Fake Wedgwood is being offered on the market in a fraud which could be a major problem for collectors and dealers. Large numbers of fraudulent copies have probably been sold and most serious collectors of eighteenth-century Wedgwood will find that some of their recent acquisitions are fakes. The quality of the copies is so good that even the experts have been fooled for the 20 years that the fakes have been in circulation.
The Art Newspaper can reveal that the Jasper and Black Basalt decorative ware which has been copied includes plaques, miniature busts of classical figures, ruined-column vases and sphinx paperweights. The first fake was spotted two years ago and since then the number of items identified as having been faked has reached 30. The scale of the fraud makes it considerably more serious than the recent case involving fake Whieldon ware.
Until now the existence of the Wedgwood fakes has gone unpublicised, partly because it was felt that investigations should be undertaken by the Wedgwood Museum and Scotland Yard before the news was broken. The trade has also been concerned that publicity will inevitably have a very damaging impact on the market.
Although police inquiries have not yet been completed, the extent of the problem is now emerging. According to Tisch Roberts, Sotheby’s Senior Vice President, it is “the worst ceramics fraud” this century. She admits that the number of fakes in circulation must be considerable. “There are bound to be some in public collections”, she says.
Both the production and marketing of the fakes suggest the work of a mastermind. Most of the faked items are worth between £500 and £5,000, enough to make the fraud profitable, but avoiding the very expensive works which would be rare and more carefully scrutinised. Jasper, which has the relief decoration, is highly sought and epitomises the Wedgwood style. The simplicity and elegance of Black Basalt is also prized.
The fakes are difficult to detect. The clay is very similar in composition to the original, so weight and texture appear to be correct. The designs also look right. Copies taken from a mould made from an original are normally smaller, but the fakes have been manufactured so that the relief decorations are spaced out and at first glance the dimensions appear correct. Initially, even the experts could only identify the fakes by painstakingly comparing them side-by-side with a genuine piece.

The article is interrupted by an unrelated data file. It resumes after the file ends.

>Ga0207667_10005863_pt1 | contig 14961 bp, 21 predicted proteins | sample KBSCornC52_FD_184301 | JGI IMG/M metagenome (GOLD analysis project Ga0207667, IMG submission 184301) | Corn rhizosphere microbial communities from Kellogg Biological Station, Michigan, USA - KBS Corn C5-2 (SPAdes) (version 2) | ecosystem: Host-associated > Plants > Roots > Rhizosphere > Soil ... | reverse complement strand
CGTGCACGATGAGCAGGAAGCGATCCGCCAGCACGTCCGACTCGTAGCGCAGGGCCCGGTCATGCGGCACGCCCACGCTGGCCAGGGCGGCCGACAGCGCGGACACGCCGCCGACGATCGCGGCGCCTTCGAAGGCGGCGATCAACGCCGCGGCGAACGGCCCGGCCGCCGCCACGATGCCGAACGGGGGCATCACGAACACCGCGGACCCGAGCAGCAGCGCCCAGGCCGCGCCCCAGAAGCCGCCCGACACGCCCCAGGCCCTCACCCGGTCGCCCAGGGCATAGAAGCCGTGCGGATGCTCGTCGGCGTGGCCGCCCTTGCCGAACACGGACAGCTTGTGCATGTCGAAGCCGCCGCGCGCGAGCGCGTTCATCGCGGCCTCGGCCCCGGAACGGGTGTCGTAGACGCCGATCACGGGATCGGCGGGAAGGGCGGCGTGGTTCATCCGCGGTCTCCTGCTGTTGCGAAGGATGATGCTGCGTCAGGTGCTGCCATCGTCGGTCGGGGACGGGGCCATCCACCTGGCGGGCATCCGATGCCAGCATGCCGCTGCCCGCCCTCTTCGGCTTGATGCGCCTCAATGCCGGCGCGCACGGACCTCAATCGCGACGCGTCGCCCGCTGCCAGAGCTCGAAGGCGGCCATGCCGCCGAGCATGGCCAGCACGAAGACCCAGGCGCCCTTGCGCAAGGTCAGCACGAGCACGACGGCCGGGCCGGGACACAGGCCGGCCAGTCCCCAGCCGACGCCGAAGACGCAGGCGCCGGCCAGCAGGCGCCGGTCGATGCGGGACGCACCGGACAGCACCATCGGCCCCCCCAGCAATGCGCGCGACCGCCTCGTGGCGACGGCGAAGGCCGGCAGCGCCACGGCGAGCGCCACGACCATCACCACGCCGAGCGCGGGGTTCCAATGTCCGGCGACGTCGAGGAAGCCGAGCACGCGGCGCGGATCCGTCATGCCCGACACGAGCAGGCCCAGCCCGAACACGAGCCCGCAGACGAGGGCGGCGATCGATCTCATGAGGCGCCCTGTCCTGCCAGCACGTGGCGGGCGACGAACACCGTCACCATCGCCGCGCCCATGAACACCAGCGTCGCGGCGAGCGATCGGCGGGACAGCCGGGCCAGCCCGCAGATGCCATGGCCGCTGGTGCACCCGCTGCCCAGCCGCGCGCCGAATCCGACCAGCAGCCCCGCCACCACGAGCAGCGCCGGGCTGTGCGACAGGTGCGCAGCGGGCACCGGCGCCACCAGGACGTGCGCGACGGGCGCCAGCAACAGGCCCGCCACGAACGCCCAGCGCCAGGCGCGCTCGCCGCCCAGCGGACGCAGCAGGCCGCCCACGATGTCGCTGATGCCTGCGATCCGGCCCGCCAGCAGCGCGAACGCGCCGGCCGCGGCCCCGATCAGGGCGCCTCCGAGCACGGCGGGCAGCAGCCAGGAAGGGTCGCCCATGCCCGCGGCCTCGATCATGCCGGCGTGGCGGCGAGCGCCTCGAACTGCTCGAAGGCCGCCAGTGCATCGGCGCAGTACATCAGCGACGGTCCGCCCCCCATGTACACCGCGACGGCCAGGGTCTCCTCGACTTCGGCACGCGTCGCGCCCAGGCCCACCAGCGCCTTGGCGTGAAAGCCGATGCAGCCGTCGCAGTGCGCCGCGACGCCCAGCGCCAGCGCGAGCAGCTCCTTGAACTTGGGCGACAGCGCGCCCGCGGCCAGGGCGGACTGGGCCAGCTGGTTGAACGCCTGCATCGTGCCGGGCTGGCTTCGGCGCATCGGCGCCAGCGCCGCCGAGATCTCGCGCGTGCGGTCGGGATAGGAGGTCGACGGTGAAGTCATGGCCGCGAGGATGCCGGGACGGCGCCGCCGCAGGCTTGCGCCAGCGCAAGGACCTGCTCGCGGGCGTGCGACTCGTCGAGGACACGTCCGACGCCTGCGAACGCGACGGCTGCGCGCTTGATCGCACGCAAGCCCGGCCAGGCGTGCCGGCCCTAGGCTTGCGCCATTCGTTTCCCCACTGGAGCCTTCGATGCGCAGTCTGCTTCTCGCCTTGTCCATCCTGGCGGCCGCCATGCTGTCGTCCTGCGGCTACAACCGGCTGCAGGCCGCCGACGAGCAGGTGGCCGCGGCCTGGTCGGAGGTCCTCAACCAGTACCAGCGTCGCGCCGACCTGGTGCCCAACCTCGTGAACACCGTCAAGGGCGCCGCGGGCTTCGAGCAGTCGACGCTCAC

The first fake was identified after American collector Stanley Goldfein bought a rare “Triumph of Bacchus” plaque at Sotheby’s New York on 24 April 1992. Dated to the late 1770s, the pale-green Jasper plaque had the Wedgwood & Bentley mark and sold for $12,100. Goldfein admitted that it was beautiful and rare, with “everything to set a collector’s juices flowing”.
Quite by chance, a few days later Goldfein received some photographs from a respected Wedgwood expert which included a similar Bacchus plaque. Peter Williams, a London-based dealer and consultant, then spoke on the phone with the New York collector and the two men soon discovered that their pieces were identical. Both plaques even had the same minor flaw, a slightly discoloured bump.
Williams, whose suspicions were also aroused by the quantity of 18th-century Wedgwood he had recently been offered, then showed his plaque to the Wedgwood Museum. A comparison with a genuine plaque revealed his to be a fake. The New York piece was also sent for examination and declared to be a copy. Sotheby’s made an immediate refund.
The appearance of multiple examples of other rare items led to further investigations. A series of Jasper ruined-column vases came onto the market in the United States and Britain. Examples with a pair of columns are so rare that even the Wedgwood Museum does not have a commercially-sold example, but only the original model on which they were based. Six vases have now been submitted to the Wedgwood Museum for authentication, three of which were fakes, and other ruined columns which have recently turned up are known from photographs.
What makes the fraud so disturbing is the discovery that some of the newly identified fakes appeared on the market as long ago as 1974, a time when prices of 18th-century pottery were booming. The majority of the fakes seem to have been sold to America, which is by far the largest market for antique Wedgwood. Again this may have been a clever ruse by the fraudsters as the best source of authentic items for comparison is the Wedgwood Museum in Staffordshire, a relatively inaccessible place for American collectors.
The Wedgwood Museum believes that the copies have been made in Britain. “The composition of the clay shows that it is British. The expertise would probably come from someone with knowledge from North Staffordshire”, said curator Gaye Blake Roberts. Scotland Yard’s Art and Antiques Squad is now making inquiries and a full investigation is expected to be launched shortly. The police have already had some suspected fakes dated with a thermoluminescence test, although the results are not being released.
In addition to criminal charges against the fraudsters, those responsible could also face civil action. Josiah Wedgwood & Sons, the company which still makes Jasper and Black decorative ware, has the trademark name and copyright. “We will vigorously protect our rights and would take the appropriate legal action,” a company spokesman said.
The Wedgwood fakes will be shown alongside genuine examples in an exhibition on “The Art of Deception” at the International Ceramics Fair, in London’s Park Lane Hotel, 10-13 June. Research on the fakes has been undertaken by Gaye Blake Roberts, Pat Halfpenny of Stoke-on-Trent’s City Museum and consultant Peter Williams.
• Originally appeared in The Art Newspaper as "A mastermind at work for 20 years"